Lately, I’ve been trying to figure out why I’m supposed to adhere to the will of God—beyond the cliché “because that’s what you do.”  There are no doubt days when I feel sprung into the will of God, thrown into arms I’m convinced will catch me.  But there are more days, especially lately, where I don’t think a cannon could shoot me toward what God wants for me.  Partly, I don’t want to obey.  Partly, I am afraid that I can’t.  I don’t know that I have it in me—I don’t have the minimal strength needed to jumpstart my obedience.  So I turn back into myself, deciding I’ll sleep till next spring when I try again to emerge from self-indulgence and defeat. The only time I gambled in Las Vegas, I was 15.  I was with my friends walking through a high profile casino when I snuck under the exclusive rope—the one that keeps the young wanting to be older and the older wanting more money.  I put my money in the slot machine and pulled the lever.  Quarters poured out—and by poured, I mean there was a lot of clinking that provided change for a few loads of laundry.  I moved on to one of those games that slowly pushes quarters off the ledge.  Every time you add a quarter, it moves another quarter closer to your pocket.  This game, of all the gambling options in Vegas, this stupid machine is the one that took all my money.  It was casual at first: I’d drop in a quarter, getting this sense that I was almost going to win.  It was some kind of false hope—that somehow my quarter would be the one to toss this machine over the edge.  Somehow my little coin would buck the system and buy me a new pair of shoes.  But, with each attempt, my frustration grew.  I even hit the machine, trying to shake the quarters loose.  When this attracted the attention of some security folk, I slipped to the other side of the rope.  I’d invested the money I won back into the greedy system that gave it to me.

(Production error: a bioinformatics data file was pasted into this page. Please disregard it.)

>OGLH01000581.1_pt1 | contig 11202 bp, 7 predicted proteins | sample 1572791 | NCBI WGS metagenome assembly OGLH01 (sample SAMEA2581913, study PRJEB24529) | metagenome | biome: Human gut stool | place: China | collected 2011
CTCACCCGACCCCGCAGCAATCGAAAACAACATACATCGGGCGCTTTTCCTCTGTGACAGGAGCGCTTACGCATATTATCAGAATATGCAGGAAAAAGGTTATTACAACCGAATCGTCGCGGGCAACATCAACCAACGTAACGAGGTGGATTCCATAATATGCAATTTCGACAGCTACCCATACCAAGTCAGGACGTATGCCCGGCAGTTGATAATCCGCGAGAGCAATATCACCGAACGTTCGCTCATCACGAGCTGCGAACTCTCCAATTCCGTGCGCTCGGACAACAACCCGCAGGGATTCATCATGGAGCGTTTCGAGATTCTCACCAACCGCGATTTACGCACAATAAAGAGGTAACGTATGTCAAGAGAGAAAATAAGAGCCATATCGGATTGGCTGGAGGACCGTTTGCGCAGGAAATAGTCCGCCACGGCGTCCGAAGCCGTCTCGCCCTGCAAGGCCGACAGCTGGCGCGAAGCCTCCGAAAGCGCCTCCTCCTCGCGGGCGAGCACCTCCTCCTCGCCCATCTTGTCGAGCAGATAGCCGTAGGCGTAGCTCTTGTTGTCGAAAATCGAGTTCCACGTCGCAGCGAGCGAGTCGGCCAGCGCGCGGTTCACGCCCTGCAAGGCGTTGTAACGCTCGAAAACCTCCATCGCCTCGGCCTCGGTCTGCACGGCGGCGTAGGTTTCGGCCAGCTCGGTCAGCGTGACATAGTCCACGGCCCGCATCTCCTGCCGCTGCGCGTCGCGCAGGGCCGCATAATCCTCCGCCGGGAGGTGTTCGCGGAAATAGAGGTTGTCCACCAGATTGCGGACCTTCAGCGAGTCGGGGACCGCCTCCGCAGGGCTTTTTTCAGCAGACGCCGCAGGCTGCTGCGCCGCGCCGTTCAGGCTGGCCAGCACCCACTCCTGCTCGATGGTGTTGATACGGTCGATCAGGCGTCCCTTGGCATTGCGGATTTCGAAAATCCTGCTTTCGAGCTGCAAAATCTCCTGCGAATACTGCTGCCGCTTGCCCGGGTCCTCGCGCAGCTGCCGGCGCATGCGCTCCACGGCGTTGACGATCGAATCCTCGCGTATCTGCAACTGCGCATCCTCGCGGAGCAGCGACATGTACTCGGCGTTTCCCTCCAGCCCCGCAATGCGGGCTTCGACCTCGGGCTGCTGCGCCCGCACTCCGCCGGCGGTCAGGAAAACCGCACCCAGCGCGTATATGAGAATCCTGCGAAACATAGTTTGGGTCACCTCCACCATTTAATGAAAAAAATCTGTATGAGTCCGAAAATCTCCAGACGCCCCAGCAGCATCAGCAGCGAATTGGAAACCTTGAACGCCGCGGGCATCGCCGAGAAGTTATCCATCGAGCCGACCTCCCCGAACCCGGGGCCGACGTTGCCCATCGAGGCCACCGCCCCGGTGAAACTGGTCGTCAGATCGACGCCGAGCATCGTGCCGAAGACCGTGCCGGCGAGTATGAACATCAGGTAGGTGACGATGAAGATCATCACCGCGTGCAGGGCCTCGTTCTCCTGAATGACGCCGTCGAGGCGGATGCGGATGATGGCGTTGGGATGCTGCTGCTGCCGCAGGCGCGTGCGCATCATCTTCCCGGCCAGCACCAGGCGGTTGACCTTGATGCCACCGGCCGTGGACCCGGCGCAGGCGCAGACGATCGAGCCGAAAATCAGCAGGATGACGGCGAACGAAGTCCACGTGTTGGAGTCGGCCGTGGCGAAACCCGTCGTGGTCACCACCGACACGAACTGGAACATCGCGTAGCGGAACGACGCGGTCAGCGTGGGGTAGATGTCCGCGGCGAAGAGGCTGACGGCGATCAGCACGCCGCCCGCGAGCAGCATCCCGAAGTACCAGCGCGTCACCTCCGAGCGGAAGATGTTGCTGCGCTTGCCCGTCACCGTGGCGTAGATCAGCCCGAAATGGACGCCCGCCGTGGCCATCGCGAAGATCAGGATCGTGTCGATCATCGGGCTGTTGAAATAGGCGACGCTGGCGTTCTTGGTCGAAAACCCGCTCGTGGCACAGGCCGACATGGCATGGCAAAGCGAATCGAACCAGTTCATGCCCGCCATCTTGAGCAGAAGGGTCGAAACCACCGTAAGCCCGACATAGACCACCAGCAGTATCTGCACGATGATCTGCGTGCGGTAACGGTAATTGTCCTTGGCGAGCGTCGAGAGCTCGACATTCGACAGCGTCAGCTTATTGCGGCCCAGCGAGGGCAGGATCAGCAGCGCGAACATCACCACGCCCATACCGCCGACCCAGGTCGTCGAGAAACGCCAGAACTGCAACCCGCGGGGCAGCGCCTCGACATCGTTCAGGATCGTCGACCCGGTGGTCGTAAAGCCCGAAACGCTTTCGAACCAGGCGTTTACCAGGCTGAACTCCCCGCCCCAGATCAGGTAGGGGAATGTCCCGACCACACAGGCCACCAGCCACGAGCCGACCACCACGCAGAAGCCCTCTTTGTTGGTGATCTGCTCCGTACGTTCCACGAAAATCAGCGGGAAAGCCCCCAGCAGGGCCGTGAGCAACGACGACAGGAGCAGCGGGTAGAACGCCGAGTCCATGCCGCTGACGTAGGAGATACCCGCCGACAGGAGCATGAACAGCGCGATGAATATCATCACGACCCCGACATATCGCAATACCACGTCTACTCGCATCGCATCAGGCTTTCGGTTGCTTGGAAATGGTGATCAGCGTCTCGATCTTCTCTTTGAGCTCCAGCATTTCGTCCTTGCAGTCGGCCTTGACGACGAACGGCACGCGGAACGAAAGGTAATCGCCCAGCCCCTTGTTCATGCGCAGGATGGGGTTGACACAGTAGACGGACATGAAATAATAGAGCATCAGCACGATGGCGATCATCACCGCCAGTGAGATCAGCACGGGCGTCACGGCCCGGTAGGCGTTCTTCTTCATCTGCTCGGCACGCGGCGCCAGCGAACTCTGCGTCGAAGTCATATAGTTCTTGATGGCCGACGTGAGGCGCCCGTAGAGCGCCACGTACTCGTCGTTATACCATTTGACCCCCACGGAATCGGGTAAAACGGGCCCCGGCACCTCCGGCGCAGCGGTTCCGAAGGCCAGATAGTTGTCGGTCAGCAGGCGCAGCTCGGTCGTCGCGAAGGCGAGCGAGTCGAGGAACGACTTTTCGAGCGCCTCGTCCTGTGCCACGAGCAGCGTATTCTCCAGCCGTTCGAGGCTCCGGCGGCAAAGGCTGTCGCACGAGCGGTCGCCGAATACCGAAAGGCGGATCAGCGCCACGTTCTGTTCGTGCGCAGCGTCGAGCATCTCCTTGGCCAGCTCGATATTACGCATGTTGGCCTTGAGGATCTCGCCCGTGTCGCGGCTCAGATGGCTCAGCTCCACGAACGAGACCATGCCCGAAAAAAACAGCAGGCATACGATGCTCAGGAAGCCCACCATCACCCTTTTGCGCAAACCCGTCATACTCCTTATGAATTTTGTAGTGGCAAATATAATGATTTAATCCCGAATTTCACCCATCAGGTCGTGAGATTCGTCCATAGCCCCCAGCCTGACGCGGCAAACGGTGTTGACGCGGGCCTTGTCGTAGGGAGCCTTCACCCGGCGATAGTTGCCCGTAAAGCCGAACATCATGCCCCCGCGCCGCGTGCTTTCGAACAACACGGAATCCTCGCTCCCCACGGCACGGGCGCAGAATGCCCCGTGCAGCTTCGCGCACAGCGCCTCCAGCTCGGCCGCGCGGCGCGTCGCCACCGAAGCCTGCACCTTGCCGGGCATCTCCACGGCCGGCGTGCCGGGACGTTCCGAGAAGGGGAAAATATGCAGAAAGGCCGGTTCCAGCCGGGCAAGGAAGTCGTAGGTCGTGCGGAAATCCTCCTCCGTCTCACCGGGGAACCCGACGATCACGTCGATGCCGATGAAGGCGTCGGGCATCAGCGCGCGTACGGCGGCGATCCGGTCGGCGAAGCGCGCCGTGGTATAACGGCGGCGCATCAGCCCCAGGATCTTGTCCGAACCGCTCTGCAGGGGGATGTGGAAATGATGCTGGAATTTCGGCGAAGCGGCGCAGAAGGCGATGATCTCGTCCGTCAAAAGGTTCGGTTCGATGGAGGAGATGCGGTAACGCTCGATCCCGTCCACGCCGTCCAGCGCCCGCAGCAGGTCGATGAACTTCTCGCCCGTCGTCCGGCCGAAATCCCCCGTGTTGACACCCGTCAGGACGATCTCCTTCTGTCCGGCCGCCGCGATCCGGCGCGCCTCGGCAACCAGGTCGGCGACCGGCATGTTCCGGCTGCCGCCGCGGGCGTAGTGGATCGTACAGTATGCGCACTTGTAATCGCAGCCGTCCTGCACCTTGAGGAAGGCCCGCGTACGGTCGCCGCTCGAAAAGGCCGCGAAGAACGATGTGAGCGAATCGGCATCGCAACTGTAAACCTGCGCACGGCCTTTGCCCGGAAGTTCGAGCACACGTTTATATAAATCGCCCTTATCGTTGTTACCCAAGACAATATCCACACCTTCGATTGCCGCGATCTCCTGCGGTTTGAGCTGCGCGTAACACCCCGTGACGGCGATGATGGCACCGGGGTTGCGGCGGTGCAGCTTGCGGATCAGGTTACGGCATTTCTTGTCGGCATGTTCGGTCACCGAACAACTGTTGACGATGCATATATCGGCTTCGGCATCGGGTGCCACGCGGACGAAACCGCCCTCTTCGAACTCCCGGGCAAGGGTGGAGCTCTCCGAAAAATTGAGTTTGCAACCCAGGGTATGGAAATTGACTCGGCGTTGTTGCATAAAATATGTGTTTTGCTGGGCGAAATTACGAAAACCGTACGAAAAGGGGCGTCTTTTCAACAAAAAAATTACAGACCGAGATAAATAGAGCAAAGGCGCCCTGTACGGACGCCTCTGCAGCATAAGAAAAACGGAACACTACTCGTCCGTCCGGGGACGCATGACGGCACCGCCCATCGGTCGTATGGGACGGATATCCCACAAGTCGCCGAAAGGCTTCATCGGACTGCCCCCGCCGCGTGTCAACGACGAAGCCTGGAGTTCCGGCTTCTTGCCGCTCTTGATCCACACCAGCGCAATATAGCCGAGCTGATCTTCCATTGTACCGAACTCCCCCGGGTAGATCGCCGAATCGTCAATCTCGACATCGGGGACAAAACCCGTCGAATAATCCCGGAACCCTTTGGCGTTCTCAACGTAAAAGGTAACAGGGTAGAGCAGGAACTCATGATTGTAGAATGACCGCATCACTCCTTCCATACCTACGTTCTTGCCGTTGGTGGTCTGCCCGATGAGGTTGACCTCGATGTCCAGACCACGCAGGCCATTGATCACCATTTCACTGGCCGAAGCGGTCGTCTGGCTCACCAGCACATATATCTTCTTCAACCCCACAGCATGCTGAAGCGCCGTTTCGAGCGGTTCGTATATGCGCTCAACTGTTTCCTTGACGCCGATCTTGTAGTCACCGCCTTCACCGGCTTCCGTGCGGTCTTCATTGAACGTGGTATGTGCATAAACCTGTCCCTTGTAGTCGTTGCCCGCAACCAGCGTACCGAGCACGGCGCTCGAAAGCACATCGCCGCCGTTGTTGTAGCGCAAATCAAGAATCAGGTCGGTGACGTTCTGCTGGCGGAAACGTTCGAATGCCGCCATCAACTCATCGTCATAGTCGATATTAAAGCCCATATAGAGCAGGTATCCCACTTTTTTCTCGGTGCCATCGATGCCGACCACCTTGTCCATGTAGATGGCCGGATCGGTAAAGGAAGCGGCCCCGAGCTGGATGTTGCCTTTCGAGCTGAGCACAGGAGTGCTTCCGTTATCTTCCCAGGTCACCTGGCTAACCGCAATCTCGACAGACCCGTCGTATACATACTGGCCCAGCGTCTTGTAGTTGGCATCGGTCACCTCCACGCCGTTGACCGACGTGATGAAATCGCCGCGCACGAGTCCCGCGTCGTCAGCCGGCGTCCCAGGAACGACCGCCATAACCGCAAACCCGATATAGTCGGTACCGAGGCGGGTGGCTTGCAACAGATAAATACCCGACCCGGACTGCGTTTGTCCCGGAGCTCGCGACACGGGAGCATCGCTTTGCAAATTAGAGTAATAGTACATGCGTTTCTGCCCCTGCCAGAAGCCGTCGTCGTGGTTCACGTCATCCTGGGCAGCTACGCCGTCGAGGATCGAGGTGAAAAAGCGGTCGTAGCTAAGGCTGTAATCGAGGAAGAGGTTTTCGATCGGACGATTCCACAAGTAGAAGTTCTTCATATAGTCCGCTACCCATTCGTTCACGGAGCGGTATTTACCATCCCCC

Disobedience is deceptive.  Maybe not for most people, but for me, I still buy into it.  I buy into the lie that there’s a way to beat the system.  That I can make bad decisions and somehow profit from it.  The lie that I can feed the dying cow and expect some kind of return.  So, I keep putting money in it, thinking that the next quarter will win me the jackpot.  I sacrifice my time, my integrity, my relationships, my family, and with each piece of my life and heart I put in, I think that this time, I’ll get what I want.

When I move against the will of God, when I pour into something God’s asking me not to do, I’m investing in a broken vending machine.  I’m continually giving more and more and more and yet I’m expecting different results.  Every time I speak in anger, every time I pull away from community, every time I choose unforgiveness, when I try to win at an image game, I shove a quarter into the black hole of self-destruction.

And for what?  For the quarters to get close to the edge, taunting me, but never making it to my hand.

Obedience and disobedience require the same investment: our relationships, our choices, thoughts and actions—our lives.  And both have high risk factors.  If I say yes to God, who knows if I’ll be happy?  If I say no to God, who knows how long the instant gratification will last?

There are days when pragmatism is enough for me, when I choose to walk away from the quarter machine because it’s illegal, or because I realize the chances at winning at such a game are slim.  But there are times when even this isn’t enough to keep me from pouring myself into sin.  There are times when logic can’t keep me from running into the place God has told me to avoid.

It’s these times that I need to remember I wasn’t made to play those games.  It’s not an issue of what’s good or what I’m risking.  It’s an issue of who I am.  I wasn’t made to shove quarters into a cheating system.  I wasn’t made to prostitute my resources and gifts to try to feed my own soul.  I was made to receive what I need from the Author of life, not from my desperate attempts to maintain love.

Today, this truth brings comfort.  Not because it erases the pain or the desire for what I can’t have, but because there is hope here.  There’s hope in investing in obedience because I was made to do so.  And today, that’s enough.